Published in Speaking Tree, Jan. 29, 2012


One day, the two brothers, Ganesha and Kartikeya, decided to race three times around the world. Kartikeya, being more athletic, jumped on his peacock and flew around the oceans, the continents and the stars. The elephant-headed Ganesha simply went around his parents, twirling around himself, and declared himself the winner. When asked for an explanation, Ganesha said, “I went around my world. You went around the world. What matters more?”

The world is objective; truth independent of human imagination. My world is subjective; truth dependent on human imagination. Different people of the world imagine the world differently.

Greeks believed you live only once. And the one who does something extraordinary in this life , earns oneself a place in Elysium, the heaven of heroes. In the Greek world, the gods of Olympus were capricious; they sought to keep humans in check lest they rise up in revolt. They feared being overthrown by humans just as they had overthrown the Titans and the Titans had overthrown the Giants before them. Heroes were men who did extraordinary things despite the odds thrown in their direction by the Fates controlled by the gods. Epics spoke of fathers who tried to kill their newborn sons who were prophesized to kill them, and of sons who rose up against father and god and authority, fought the monsters created by them, and after many an adventure, achieved the impossible to become heroes, worthy of adoration. Glory lay in defiance of authority and transgression of rules. This is the recurrent theme in the stories of Hercules, Theseus, Jason or Achilles.

The Abrahamic faiths (Judaism, Christianity, Islam) also speak of one life, followed by an afterlife. But the world imagined by them is very different from the one of the Greeks. The Biblical world referred to a kind and loving God who cared for his creation and whose children kept breaking the rules he asked them to follow. So we have the story of the transgression of Adam and Eve, and of various prophets like Moses and kings like David, who struggle to uphold the commandments of God, and make others follow them in faith. Glory here lay in obedience and compliance; it gets you not to Elysium of the heroes but to what the Koran refers to as Jannat for the faithful.

Who is right? Should life be about defiance or compliance, about breaking rules or following rules? If the question was posed to a Rishi from India, he would ask: why should the answer be this or that, why can the answer not be this and that. He would say both are okay depending on the context. So Hindu mythology has Krishna who breaks rules and Ram who follows rules. Krishna belongs to Dvapara yuga and Ram belongs to Treta yuga. But are not Krishna and Ram two different characters? Not at all, said the Rishi; they were two lifetimes of Vishnu, who is God.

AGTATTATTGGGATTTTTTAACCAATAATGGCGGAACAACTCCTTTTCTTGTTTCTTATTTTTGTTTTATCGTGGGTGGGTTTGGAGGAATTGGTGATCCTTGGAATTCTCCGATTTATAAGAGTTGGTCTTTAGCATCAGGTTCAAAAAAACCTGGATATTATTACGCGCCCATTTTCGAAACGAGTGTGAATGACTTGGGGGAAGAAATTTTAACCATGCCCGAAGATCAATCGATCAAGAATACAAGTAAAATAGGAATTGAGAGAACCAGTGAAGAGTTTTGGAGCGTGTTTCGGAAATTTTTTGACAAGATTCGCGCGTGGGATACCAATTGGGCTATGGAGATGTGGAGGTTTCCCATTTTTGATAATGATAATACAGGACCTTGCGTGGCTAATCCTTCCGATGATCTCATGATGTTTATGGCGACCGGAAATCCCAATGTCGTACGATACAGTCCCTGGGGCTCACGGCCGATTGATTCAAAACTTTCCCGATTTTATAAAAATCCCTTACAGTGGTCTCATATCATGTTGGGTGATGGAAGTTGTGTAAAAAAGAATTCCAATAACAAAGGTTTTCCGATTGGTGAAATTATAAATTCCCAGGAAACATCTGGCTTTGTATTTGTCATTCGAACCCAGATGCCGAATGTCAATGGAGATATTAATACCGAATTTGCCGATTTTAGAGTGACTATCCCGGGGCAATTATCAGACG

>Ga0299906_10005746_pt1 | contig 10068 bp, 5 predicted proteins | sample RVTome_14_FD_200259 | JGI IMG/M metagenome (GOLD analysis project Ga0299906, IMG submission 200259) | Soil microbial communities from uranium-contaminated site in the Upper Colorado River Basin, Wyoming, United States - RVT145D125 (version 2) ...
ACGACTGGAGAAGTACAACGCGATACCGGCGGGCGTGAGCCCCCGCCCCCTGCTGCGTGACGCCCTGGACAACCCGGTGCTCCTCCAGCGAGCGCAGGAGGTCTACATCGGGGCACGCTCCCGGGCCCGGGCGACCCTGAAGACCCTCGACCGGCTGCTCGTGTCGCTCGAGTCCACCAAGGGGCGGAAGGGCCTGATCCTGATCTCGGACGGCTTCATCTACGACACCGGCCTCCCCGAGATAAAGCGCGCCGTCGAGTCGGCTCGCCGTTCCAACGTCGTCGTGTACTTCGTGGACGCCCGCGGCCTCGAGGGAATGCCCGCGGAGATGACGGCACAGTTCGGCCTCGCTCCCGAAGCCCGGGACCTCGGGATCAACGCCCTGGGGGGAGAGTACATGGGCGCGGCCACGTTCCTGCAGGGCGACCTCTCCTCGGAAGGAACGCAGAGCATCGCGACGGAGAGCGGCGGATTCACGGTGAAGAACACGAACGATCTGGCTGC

The Rishi believed in rebirth. He believed we do not live just one life; we live infinite lives, one life after another, again and again. Death is not a full stop; it is a comma. And so you have the option of living one life in defiance and one life in compliance depending on whether the father, or authority, or deity, of that life is cruel (like Olympian gods) or caring (like God of Abraham). This view is shared by most religions of Indian origin, including Jainism and Buddhism.


Refusal to acknowledge these imagined realities, these ‘my’ worlds, is the root cause of cultural intolerance, human insensitivity and the clash of civilizations. It happened once nearly 2300 years ago on the banks of the river Indus. Alexander, the Great, after conquering Persia found there, what he called a gymnosophist, or a naked wise man. He was perhaps a Jain muni or perhaps a yogi, who sat on a rock and meditated all day and gazed at the stars all night. “What are you doing?” asked Alexander. “Experiencing nothingness,” answered the gymnosophist. Then the gymnosophist asked, “What are you doing?” Alexander replied, “I am conquering the world.” Both chuckled and parted ways, each one thinking the other was a fool.

For Alexander, the denominator of life is only one; so the value of his existence was the sum total of our achievements. So conquering the world was important to him. For the gymnosophist, the denominator of life is infinity; so the value of his existence – no matter what he did – was zero. So reflecting on the world and seeking its meaning by ‘experiencing nothingness’ was important to him. So who is right: Alexander or the gymnosophist? What is right: one life or rebirth? Intolerance stems from valuing one imagined reality over the other.

Significantly, science in its quest for the objective truth aligns itself with one-life subjective truths. But which one? Greek or Abrahamic? Alexander’s subjective truth works for those who want to conquer the world. But there are many who are not interested.